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Sunset

Sunset :: Sarah Bessey

I was very happy in our white townhouse at the bottom of the hill forest, next to the blueberry farms. After living at a busy intersection in the city, across the street from a fire station, at first the silence of that place was a heavy velvet. For six years, we basked in the home we created there, raising a quartet of blue-eyed babies. I confess it was with a heavy heart that I packed up, wondering if we had made the right decision to sell, to buy, to move our lives up the hill. What could be better on the other side? This is what we know, this is what we love, we have been happy here.

That first night in our new home, I watched the sun set out of the front window over the tops of the trees of the neighbourhood.

And I realized for the first time that I hadn’t seen the sun set in six years.

For six years, I have lived at the bottom of the hill, tucked away from the sight of the sun setting in the west. For six years, I sort of forgot about the sunset, busy with babies who go to bed early, with the life we had, with books to read, with friends to call. I simply closed the blinds when it became dark, seeing a bit of light behind the trees so that they became a dark lace before me and it was enough beauty then.

Every day now in our blue-grey house, I slide the blinds to the top of the window, all the way up, and then I wait for this moment. I stand in the front room like the call to prayer has been issued, greedy for the colour and the end. I had forgotten how glorious it is to watch the day end, how could I have forgotten? how the indigo clouds sweep long and low across the horizon and the saturated heavy colour of fire and salmon and nectarines soak into the sky, how the pine trees turn black against them in the silhouette I know better than the freckles on my own face, how it changes and deepens as the night wears on until I’m standing alone in the dark, just a glow of a day remaining and the stars appearing, small galaxies burning so far away.

I think sometimes that this is the story I’ll always tell – I had something precious once, I lost it or I left it or I forgot it or I threw it away or I disdained it or I journeyed far from it, and then I returned wiser and saner and better, as T.S. Eliot said, returned in order to know what I had in the beginning for the first time. We’re all circling around the same stories, we all come home eventually even if we didn’t realise just how far we had wandered until we were home again with new eyes.

For six years, I forgot about the sunset. And now I have remembered.

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Continue Reading · abundant life, moments · 24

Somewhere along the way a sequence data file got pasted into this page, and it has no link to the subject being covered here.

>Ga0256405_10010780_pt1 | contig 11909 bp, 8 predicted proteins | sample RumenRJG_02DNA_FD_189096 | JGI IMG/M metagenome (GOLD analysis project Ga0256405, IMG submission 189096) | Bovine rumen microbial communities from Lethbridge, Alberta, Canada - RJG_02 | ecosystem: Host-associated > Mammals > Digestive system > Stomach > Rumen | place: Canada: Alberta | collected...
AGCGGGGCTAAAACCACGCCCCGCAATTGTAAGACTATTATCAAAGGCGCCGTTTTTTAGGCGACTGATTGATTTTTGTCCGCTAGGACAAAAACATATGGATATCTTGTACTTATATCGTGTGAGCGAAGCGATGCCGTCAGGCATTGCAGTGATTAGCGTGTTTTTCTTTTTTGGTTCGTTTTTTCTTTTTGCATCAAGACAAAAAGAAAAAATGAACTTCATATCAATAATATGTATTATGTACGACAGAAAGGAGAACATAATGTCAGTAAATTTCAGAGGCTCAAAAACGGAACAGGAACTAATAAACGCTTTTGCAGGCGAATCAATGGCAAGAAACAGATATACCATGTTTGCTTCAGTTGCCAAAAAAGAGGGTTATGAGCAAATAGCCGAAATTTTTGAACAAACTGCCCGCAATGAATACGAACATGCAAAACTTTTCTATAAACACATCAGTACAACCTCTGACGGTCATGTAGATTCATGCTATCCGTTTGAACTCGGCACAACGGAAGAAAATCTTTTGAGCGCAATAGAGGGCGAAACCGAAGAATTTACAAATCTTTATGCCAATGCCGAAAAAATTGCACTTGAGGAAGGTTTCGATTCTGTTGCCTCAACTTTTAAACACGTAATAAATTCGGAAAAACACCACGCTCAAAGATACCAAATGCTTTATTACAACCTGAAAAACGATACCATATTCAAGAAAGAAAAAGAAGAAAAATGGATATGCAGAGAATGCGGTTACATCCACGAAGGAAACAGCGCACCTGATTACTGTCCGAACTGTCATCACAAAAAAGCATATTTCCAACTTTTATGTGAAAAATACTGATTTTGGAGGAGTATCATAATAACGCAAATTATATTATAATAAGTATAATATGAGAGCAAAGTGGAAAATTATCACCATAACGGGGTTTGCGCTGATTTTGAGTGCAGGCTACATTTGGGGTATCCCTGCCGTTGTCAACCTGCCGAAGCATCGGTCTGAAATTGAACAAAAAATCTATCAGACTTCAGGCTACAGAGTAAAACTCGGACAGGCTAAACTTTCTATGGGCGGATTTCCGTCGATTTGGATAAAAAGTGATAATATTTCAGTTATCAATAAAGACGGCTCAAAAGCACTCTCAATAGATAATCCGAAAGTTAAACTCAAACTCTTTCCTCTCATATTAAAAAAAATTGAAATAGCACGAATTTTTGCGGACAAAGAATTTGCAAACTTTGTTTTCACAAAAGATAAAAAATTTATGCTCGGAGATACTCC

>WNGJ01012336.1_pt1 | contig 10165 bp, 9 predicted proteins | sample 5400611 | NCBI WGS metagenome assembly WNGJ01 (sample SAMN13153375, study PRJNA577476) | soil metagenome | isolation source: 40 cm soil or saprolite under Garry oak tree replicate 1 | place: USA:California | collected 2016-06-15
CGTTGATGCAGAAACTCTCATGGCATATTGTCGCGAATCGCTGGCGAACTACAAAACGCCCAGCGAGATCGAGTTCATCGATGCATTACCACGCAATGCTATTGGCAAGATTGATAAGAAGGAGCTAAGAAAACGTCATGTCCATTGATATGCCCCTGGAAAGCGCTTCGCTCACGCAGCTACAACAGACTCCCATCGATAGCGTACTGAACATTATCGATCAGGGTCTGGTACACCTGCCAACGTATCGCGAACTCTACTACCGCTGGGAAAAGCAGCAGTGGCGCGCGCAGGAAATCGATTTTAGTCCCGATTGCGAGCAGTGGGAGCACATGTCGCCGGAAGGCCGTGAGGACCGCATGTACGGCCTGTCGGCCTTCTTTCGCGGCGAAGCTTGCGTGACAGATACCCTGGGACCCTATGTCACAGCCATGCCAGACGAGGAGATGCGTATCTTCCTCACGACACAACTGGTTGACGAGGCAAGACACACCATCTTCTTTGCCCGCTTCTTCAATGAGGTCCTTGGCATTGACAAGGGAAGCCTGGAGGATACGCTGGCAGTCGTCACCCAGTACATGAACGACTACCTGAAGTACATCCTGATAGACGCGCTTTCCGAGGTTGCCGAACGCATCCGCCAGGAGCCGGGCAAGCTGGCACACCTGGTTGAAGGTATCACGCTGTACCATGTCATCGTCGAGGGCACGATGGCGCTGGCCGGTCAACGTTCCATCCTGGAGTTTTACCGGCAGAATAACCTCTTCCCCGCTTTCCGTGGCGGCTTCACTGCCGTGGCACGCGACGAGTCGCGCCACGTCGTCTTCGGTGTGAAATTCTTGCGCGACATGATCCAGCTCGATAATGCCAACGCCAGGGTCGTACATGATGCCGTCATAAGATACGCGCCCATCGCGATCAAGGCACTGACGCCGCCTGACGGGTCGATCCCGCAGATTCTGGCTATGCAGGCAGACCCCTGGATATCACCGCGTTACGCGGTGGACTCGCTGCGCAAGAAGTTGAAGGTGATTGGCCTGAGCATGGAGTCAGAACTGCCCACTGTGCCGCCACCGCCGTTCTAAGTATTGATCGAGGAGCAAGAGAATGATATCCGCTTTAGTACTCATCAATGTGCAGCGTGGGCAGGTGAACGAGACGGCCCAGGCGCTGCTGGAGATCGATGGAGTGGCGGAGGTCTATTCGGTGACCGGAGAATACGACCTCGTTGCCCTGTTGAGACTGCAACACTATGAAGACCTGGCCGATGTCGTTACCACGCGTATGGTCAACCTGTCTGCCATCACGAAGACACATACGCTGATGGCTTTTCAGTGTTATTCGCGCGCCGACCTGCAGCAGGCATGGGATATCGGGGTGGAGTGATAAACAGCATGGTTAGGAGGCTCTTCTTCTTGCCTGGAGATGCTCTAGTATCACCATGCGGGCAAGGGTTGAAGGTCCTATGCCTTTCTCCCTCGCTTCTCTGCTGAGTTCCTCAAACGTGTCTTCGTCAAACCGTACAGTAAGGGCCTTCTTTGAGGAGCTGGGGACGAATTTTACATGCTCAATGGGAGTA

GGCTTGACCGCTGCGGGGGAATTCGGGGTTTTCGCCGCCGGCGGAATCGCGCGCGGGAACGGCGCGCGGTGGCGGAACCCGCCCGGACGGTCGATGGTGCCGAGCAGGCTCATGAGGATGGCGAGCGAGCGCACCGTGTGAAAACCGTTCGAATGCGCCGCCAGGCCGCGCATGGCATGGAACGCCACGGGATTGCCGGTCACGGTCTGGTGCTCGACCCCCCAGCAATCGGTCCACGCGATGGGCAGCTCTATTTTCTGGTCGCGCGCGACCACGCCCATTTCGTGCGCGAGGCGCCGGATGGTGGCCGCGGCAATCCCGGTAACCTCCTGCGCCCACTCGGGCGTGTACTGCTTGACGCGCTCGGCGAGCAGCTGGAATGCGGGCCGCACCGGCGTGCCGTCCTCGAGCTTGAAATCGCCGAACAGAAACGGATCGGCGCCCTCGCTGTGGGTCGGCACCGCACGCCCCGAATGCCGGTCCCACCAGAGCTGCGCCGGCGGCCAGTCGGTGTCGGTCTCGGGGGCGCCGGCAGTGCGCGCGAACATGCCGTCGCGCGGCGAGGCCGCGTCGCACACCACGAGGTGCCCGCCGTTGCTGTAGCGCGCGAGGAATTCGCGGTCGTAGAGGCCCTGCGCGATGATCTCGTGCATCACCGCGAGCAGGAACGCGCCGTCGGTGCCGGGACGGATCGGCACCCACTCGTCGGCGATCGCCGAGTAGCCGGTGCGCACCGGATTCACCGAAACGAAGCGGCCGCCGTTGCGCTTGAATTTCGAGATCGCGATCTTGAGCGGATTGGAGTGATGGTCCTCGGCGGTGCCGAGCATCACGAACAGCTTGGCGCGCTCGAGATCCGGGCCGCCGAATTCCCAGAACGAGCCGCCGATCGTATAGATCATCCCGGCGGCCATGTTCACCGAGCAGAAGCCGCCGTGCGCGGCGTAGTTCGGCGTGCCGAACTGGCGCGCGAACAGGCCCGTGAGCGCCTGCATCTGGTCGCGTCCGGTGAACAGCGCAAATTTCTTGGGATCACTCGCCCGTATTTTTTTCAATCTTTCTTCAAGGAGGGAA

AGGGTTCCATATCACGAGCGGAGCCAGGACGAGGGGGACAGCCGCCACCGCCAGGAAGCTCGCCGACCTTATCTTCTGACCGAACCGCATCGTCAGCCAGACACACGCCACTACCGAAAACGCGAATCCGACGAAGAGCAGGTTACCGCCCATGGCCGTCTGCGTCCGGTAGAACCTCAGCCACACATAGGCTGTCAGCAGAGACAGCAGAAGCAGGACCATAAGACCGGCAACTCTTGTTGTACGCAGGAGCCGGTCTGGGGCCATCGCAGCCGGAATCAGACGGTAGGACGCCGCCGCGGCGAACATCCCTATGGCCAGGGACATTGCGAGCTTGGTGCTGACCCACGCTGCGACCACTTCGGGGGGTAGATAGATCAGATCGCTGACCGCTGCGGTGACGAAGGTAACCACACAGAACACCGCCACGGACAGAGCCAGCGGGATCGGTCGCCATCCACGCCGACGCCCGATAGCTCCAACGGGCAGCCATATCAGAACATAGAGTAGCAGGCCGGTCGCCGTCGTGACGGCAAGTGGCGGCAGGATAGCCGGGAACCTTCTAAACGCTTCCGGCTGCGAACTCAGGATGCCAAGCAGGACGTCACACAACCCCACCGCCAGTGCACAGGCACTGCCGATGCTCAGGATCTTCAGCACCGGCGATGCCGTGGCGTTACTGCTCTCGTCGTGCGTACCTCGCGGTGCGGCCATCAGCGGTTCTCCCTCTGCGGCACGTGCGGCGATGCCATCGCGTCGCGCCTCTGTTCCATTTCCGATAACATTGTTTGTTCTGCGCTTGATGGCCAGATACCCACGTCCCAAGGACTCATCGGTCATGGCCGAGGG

Ron and Hermione

Ron and Hermione :: Sarah Bessey

We don’t have a big yard, its about the size of a couple postage stamps, give or take a few images of the Queen. But we do have a forest just behind the ordinary chain link fence, a dense coastal forest filled with cedars and squirrels, spirea mountain ash and coyotes. Every September, a mama bear and her cub lumber through for a few weeks and we keep our tinies inside or  carefully supervise them instead of what we usually do: open the door, set the boundaries – “this house to this house, our yard and your best friend’s yard” – and let them go. We have salmonberry bushes and blackberry bushes tangled up around a little creek that runs through, we poke our hands through the thickets, braving scratches, for the first berries of the year. By August, we’ll be sick of blackberries, the jam will already be made.

We don’t live in the wilderness, just a quiet little neighbourhood of semi-detached homes on the edge of town in the valley. We’re next to a blueberry farm. We have been thinking seriously about moving this year. We got so far as to buy a house and set our moving dates but then for a few reasons, it all fell apart. Now that it’s been a few weeks since that disappointment, I’ve come to see the grace hiding in that falling apart. It’s a small thing in the scheme of things, I know, but it loomed large for our little family and was the source of much conversation. We continue to weigh our options, should we stay or should we go?

And life continues. I’m in the midst of editing the new book which is slow going in this season. I stop frequently to nurse the baby or to make lunch or to pick up the tinies from the bus stop. I have a babysitter for our preschooler two mornings a week which is an enormous help. My husband takes the three big kids to my parents’ place for the day on a Saturday now and again, giving me the house and the baby to myself as I try to put a chapter to bed. Serendipitously, two weekends ago when he did that, it was a chapter about how discussions of theology need ordinary people to be involved, how well-educated and well-read and well-travelled scholars also need us low church experiential local folks talking about how we see and experience and know God, about how theologians are hiding in every walk of life. I wrote those words at my kitchen table with the youngest of four tinies beside me, snoring. Naptime writing is urgent writing, sometimes I think it might be my best thinking. This isn’t speculation: if theology – how we think about God and then how we live that out – isn’t for all of us, then what is it even for?